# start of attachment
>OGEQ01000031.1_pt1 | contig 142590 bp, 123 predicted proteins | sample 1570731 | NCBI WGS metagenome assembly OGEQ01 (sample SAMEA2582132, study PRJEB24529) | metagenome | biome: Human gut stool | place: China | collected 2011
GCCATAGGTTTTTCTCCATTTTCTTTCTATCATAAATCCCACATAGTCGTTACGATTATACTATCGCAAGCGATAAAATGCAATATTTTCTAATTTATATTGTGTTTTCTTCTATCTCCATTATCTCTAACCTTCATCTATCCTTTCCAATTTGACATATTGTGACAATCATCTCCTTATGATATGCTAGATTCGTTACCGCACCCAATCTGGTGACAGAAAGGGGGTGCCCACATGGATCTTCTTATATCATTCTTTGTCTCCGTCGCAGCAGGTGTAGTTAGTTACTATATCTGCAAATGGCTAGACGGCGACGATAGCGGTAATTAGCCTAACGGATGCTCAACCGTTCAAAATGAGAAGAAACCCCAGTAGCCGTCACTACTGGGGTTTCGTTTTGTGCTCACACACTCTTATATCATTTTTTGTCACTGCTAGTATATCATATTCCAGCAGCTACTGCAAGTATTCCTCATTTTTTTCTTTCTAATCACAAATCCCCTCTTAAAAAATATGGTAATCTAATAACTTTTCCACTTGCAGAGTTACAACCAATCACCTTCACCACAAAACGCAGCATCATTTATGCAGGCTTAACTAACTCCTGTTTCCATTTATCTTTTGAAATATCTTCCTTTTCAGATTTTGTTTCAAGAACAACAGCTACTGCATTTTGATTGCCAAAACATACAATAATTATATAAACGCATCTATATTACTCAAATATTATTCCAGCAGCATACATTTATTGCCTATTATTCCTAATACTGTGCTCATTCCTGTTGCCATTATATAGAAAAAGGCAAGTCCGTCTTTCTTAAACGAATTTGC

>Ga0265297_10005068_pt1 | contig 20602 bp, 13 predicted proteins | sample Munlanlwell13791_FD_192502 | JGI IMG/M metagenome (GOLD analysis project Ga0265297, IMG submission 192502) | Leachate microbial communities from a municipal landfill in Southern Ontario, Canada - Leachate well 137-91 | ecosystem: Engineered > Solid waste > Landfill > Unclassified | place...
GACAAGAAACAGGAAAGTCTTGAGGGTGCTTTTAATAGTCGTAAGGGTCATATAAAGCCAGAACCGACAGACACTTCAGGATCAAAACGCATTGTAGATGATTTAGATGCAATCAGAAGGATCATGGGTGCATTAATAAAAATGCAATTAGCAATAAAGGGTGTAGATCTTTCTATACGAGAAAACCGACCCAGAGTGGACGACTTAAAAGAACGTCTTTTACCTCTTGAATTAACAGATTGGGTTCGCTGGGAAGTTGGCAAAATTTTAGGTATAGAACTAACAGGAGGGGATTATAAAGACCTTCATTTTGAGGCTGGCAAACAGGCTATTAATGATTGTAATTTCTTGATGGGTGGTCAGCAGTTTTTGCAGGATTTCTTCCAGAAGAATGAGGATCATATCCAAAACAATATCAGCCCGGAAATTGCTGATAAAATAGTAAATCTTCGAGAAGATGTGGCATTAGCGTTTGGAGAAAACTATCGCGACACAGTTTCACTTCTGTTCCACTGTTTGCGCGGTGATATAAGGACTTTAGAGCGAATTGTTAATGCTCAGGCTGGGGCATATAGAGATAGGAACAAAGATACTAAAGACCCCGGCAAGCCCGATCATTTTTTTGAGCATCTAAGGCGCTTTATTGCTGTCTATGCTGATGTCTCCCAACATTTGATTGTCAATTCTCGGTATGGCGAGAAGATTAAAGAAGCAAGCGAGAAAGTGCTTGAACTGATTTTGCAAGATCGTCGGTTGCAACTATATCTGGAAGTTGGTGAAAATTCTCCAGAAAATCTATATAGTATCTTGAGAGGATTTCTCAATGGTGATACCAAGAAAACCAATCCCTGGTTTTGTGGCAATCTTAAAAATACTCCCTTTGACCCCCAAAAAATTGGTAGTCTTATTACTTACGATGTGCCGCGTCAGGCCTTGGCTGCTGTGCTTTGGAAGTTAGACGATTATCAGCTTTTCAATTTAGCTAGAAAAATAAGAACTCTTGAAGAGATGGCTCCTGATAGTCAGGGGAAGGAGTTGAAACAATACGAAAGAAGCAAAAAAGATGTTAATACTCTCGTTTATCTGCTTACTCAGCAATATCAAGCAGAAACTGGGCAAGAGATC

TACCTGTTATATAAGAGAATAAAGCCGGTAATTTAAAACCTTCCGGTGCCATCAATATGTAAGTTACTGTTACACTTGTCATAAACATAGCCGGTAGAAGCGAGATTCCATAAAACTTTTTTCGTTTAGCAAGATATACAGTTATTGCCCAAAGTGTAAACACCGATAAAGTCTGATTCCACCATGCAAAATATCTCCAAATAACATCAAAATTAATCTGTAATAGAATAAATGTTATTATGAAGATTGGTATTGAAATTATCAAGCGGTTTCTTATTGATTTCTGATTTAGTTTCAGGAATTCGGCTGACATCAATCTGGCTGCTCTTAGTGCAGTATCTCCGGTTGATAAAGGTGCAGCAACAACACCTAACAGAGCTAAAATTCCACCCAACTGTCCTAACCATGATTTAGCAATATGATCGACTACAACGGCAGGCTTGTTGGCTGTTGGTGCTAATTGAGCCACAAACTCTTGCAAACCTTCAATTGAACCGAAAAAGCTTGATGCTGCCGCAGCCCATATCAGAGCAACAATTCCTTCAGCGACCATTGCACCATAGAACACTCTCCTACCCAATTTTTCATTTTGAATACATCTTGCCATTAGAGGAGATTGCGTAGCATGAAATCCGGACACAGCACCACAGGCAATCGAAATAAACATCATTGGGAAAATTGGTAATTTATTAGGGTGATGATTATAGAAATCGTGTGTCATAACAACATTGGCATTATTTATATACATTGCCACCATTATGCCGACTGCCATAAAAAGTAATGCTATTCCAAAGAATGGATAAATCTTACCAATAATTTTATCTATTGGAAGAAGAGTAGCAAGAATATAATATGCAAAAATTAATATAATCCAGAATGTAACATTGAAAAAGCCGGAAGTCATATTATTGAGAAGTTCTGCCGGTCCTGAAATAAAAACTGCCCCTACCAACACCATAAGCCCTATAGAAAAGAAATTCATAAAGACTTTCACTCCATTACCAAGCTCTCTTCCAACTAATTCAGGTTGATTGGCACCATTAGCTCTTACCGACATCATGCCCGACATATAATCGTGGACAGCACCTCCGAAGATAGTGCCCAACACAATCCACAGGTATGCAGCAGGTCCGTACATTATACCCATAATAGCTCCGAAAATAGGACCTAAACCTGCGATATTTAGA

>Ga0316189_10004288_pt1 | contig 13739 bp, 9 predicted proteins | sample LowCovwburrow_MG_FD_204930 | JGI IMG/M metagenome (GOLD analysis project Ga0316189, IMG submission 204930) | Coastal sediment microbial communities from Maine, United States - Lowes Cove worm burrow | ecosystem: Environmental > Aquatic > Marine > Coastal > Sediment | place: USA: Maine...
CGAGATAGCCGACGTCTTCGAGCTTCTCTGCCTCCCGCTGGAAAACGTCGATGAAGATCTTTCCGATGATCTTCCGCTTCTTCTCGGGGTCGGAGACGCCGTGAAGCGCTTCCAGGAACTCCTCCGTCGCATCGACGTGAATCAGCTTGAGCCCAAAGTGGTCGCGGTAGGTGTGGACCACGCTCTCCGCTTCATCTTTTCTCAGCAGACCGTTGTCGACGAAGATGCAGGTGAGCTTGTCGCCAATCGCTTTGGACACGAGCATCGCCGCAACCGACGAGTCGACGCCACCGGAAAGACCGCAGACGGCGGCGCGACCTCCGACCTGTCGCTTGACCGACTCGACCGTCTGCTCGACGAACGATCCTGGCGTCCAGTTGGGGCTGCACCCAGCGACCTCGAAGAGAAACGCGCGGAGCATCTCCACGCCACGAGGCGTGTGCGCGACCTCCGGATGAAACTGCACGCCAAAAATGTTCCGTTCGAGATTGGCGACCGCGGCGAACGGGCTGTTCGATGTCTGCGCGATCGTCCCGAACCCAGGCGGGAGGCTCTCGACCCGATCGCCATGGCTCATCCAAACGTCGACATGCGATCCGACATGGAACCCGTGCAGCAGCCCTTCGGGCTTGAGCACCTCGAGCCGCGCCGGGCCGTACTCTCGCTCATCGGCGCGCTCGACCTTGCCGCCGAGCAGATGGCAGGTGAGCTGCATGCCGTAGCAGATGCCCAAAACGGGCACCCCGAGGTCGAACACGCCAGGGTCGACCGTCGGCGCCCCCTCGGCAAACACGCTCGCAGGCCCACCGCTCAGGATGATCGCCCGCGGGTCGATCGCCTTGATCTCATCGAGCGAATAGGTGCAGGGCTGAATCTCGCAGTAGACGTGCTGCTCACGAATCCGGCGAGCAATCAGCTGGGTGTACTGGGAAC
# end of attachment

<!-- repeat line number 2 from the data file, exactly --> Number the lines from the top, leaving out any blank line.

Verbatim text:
GCCATAGGTTTTTCTCCATTTTCTTTCTATCATAAATCCCACATAGTCGTTACGATTATACTATCGCAAGCGATAAAATGCAATATTTTCTAATTTATATTGTGTTTTCTTCTATCTCCATTATCTCTAACCTTCATCTATCCTTTCCAATTTGACATATTGTGACAATCATCTCCTTATGATATGCTAGATTCGTTACCGCACCCAATCTGGTGACAGAAAGGGGGTGCCCACATGGATCTTCTTATATCATTCTTTGTCTCCGTCGCAGCAGGTGTAGTTAGTTACTATATCTGCAAATGGCTAGACGGCGACGATAGCGGTAATTAGCCTAACGGATGCTCAACCGTTCAAAATGAGAAGAAACCCCAGTAGCCGTCACTACTGGGGTTTCGTTTTGTGCTCACACACTCTTATATCATTTTTTGTCACTGCTAGTATATCATATTCCAGCAGCTACTGCAAGTATTCCTCATTTTTTTCTTTCTAATCACAAATCCCCTCTTAAAAAATATGGTAATCTAATAACTTTTCCACTTGCAGAGTTACAACCAATCACCTTCACCACAAAACGCAGCATCATTTATGCAGGCTTAACTAACTCCTGTTTCCATTTATCTTTTGAAATATCTTCCTTTTCAGATTTTGTTTCAAGAACAACAGCTACTGCATTTTGATTGCCAAAACATACAATAATTATATAAACGCATCTATATTACTCAAATATTATTCCAGCAGCATACATTTATTGCCTATTATTCCTAATACTGTGCTCATTCCTGTTGCCATTATATAGAAAAAGGCAAGTCCGTCTTTCTTAAACGAATTTGC